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Give Windows 10 a classic look

Q: I have heard that the Classic Shell program makes a Windows 10 computer look more like a Windows 7 system. I don’t see it in the Windows Store, though. Is it safe to download the software?

A: Classic Shell is a utility program that has been around for several years now. It allows you to customize the look of your Windows system – especially if you want to make the Start menu in Windows 10 look like one from an older, more familiar version of Windows. The software is free, but donations to support the project are accepted.

The Windows Store does not currently offer Classic Shell, but the program can indeed be found on shareware sites around the web. Some sites, however, may bundle in adware and other things you do not want with your download. As an alternative, you can get Classic Shell from the download link on the project’s own website at

Downloading just about anything from the web these days can carry a security risk, though, and the Classic Shell home page even states that its download service was briefly hacked last summer. The site says its currently available file is safe, but before you install any software you have downloaded, make sure your computer’s security software is on and up to date.

Once installed and configured, Classic Shell lets you use Windows 10 with a retro Windows 7 look for the Start menu, File Explorer and other system interface elements. The Classic Shell frequently asked questions page is worth a read before you install the program, so you know what to expect.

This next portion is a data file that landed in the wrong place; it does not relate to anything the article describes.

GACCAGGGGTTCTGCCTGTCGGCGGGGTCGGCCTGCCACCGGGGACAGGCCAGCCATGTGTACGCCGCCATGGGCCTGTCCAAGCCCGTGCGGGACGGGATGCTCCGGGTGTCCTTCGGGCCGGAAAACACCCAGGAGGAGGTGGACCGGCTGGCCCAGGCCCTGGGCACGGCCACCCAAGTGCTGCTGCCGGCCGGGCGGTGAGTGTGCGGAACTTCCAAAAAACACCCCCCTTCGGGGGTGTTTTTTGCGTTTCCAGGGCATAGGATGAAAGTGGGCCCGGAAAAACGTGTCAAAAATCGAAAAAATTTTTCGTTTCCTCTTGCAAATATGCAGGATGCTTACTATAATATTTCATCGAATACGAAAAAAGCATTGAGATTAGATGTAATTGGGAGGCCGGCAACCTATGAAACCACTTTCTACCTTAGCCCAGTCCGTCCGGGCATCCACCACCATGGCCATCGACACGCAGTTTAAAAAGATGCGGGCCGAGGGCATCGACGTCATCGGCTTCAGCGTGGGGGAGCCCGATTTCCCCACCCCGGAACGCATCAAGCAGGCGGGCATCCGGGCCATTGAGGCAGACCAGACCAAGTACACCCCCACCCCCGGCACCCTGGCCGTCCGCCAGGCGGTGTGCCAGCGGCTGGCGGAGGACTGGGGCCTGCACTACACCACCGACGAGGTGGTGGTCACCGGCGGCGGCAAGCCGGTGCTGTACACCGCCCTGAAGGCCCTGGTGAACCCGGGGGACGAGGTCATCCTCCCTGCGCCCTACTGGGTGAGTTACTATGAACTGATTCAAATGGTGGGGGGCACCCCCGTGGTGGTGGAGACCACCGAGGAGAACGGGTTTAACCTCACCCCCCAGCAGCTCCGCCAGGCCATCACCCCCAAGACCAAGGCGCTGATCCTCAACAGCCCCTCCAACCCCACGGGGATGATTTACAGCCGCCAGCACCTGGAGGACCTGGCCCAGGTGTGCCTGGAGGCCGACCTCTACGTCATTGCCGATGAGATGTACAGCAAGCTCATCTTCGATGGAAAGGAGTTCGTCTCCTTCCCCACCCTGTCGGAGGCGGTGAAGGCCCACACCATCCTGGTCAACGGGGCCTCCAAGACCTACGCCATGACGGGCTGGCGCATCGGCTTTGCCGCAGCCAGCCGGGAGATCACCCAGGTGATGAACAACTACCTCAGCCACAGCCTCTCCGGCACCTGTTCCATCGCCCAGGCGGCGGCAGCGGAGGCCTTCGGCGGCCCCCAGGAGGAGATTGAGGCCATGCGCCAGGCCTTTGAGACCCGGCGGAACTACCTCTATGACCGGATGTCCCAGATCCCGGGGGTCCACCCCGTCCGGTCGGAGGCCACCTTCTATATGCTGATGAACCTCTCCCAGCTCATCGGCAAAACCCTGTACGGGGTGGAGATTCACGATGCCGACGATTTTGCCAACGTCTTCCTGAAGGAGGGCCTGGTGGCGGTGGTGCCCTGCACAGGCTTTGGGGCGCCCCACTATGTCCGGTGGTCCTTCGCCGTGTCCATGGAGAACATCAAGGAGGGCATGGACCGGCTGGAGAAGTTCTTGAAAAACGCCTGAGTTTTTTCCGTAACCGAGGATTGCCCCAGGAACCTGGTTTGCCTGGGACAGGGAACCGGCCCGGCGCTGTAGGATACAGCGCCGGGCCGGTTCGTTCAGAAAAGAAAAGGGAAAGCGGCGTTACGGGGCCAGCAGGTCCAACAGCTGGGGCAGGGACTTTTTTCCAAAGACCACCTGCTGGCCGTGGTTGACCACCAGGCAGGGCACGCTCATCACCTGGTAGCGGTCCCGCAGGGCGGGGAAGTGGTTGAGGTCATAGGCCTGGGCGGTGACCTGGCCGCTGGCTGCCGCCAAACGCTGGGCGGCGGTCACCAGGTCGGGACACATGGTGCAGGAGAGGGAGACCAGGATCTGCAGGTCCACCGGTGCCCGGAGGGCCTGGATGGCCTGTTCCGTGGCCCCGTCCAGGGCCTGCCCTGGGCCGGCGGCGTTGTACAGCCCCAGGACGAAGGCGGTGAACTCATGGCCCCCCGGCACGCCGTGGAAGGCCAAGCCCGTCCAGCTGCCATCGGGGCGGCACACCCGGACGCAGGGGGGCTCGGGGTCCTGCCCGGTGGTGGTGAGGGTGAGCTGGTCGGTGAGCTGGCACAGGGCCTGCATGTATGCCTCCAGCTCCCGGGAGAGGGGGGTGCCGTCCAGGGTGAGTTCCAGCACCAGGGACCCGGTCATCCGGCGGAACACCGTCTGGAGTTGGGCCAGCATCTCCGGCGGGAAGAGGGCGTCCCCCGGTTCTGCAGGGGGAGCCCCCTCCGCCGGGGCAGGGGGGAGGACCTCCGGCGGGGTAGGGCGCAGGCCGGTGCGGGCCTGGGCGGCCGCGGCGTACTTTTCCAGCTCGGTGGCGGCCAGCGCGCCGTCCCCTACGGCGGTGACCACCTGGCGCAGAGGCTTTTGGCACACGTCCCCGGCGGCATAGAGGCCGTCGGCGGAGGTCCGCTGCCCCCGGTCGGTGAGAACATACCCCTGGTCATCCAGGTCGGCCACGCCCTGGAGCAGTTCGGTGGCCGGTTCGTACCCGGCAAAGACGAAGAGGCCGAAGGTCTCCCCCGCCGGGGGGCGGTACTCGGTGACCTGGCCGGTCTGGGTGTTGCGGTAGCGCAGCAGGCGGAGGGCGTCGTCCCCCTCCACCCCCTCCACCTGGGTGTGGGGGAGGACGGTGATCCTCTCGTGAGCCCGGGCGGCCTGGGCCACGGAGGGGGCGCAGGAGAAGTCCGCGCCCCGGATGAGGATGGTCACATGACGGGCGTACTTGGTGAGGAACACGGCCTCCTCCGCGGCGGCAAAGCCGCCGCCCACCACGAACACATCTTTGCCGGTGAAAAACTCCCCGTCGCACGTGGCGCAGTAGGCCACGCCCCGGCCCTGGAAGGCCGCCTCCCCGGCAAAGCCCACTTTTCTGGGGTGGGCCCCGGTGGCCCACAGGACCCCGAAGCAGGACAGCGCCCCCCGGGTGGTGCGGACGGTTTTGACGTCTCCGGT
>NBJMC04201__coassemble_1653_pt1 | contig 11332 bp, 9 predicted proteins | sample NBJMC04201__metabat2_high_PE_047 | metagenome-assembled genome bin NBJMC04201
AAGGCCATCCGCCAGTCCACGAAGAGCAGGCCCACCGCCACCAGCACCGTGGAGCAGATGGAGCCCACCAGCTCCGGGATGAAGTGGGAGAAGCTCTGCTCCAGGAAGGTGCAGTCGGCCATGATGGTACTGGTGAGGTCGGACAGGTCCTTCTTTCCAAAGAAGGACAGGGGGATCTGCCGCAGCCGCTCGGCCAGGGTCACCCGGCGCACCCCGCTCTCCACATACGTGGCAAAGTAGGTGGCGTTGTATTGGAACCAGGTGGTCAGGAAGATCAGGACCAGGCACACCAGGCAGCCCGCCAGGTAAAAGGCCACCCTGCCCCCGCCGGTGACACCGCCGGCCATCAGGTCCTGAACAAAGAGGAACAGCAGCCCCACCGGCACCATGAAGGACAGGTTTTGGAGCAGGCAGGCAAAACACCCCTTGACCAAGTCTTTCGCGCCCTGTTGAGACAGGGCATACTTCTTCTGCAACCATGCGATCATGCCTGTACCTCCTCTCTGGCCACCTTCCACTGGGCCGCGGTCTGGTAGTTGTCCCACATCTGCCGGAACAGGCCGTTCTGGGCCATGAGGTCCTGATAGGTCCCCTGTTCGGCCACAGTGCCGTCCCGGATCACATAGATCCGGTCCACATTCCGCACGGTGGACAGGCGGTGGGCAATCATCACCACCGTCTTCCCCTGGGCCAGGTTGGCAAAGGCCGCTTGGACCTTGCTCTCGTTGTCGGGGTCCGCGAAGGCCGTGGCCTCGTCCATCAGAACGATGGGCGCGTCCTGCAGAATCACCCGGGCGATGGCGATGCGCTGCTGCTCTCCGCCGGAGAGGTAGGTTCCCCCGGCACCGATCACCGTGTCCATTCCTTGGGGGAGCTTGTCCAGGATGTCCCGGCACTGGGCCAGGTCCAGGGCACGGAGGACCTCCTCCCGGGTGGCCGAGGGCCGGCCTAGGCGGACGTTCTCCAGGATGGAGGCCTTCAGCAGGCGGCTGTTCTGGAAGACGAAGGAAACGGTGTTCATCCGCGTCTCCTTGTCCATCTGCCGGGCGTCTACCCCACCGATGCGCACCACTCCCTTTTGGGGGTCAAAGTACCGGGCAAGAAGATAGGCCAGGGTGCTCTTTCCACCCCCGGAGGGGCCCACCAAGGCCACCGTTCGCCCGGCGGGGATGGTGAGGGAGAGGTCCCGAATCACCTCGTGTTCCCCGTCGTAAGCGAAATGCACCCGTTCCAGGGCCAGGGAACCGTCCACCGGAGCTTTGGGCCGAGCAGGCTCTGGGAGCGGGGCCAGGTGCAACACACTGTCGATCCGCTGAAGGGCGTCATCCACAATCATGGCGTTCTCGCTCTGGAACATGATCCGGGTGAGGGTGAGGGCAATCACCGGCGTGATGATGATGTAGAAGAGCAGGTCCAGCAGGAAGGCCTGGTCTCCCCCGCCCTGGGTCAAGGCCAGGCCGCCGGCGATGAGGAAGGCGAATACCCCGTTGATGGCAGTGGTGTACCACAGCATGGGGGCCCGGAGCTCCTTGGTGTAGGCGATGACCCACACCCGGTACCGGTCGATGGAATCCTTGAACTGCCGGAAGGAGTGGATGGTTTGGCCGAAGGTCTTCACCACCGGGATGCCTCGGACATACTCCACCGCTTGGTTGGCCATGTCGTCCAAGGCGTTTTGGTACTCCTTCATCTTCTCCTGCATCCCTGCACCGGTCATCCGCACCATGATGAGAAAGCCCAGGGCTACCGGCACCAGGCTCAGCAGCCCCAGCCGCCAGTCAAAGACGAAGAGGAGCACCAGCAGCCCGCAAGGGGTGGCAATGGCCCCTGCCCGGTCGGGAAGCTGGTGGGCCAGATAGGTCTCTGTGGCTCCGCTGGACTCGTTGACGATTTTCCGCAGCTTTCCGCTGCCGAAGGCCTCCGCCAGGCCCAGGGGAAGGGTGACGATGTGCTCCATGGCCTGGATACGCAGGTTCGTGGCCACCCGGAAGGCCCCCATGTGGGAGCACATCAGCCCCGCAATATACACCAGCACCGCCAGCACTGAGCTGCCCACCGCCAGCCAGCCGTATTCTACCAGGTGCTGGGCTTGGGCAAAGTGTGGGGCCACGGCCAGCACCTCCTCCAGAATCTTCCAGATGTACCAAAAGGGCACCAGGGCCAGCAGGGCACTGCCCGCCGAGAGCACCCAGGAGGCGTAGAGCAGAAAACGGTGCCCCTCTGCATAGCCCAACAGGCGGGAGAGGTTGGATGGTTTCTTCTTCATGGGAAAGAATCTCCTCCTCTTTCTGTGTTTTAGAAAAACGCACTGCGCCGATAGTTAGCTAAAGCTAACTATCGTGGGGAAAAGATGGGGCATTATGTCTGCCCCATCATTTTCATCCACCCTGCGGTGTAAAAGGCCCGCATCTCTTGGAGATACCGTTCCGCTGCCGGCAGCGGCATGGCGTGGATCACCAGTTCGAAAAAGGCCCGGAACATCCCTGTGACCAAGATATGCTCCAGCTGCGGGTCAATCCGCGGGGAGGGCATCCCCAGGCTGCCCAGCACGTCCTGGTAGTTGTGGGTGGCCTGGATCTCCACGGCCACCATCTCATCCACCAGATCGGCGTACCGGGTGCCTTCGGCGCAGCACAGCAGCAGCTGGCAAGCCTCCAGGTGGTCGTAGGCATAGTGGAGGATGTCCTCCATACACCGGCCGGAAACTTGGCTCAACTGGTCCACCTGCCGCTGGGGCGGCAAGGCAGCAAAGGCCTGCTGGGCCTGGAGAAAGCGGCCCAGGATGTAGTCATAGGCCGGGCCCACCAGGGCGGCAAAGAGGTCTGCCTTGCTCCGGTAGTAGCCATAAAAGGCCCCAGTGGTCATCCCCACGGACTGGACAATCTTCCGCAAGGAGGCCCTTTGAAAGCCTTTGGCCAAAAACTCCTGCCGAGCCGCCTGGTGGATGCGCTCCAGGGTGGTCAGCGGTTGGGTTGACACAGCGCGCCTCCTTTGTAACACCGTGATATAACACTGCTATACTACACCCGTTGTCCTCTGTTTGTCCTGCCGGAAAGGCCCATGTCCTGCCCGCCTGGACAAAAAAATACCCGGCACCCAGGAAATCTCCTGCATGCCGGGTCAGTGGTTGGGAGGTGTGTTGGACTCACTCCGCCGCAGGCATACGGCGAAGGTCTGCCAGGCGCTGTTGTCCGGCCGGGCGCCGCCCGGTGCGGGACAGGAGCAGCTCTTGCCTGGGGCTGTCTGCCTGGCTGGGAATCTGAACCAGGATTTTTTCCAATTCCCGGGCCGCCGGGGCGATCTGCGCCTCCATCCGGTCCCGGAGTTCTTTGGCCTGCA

Similar programs like Start10 and Start Menu 8 can also provide a retro look to your system.

Get Icons in a Row

Q: Is there a way to move the strip of icons at the bottom of the computer screen over to the side where it’s more convenient?

A: Both the Windows and Mac operating systems let you reposition the row of frequently used program icons and folders to other sides of the screen. Within the system settings, you can make other changes as well, like changing the size of the icons or making the whole panel go away when you are not using it.

Windows refers to this area of the screen as the taskbar. To move the taskbar, right-click on an empty section along the strip. In the menu that appears, make sure “Lock the Taskbar” is not selected. You can then drag the taskbar to another edge of the screen.

For a deeper level of control, right-click in the empty part of the taskbar and choose Settings. (On a touch-screen PC, press and hold the empty section of the taskbar with your finger to get to the settings.) In the Taskbar Settings box, go to the Taskbar Location section and pick Left, Right, Top or Bottom. On this settings screen, you can change the size of the taskbar buttons, or set the whole thing to hide itself when not in use.

In Mac terminology, the strip of icons is called the dock. To drag it quickly to a new side of the screen, hold down the Shift key on the keyboard, click the thin divider rule that separates program icons from folders, and drag the dock to the place you want it to go; you cannot put it at the top of the screen, though.

As an alternative approach, click the System Preferences icon in the dock, select the Dock icon in the top row, and use the Preferences box to move the dock, resize its icons, automatically hide it, or change other ways it behaves.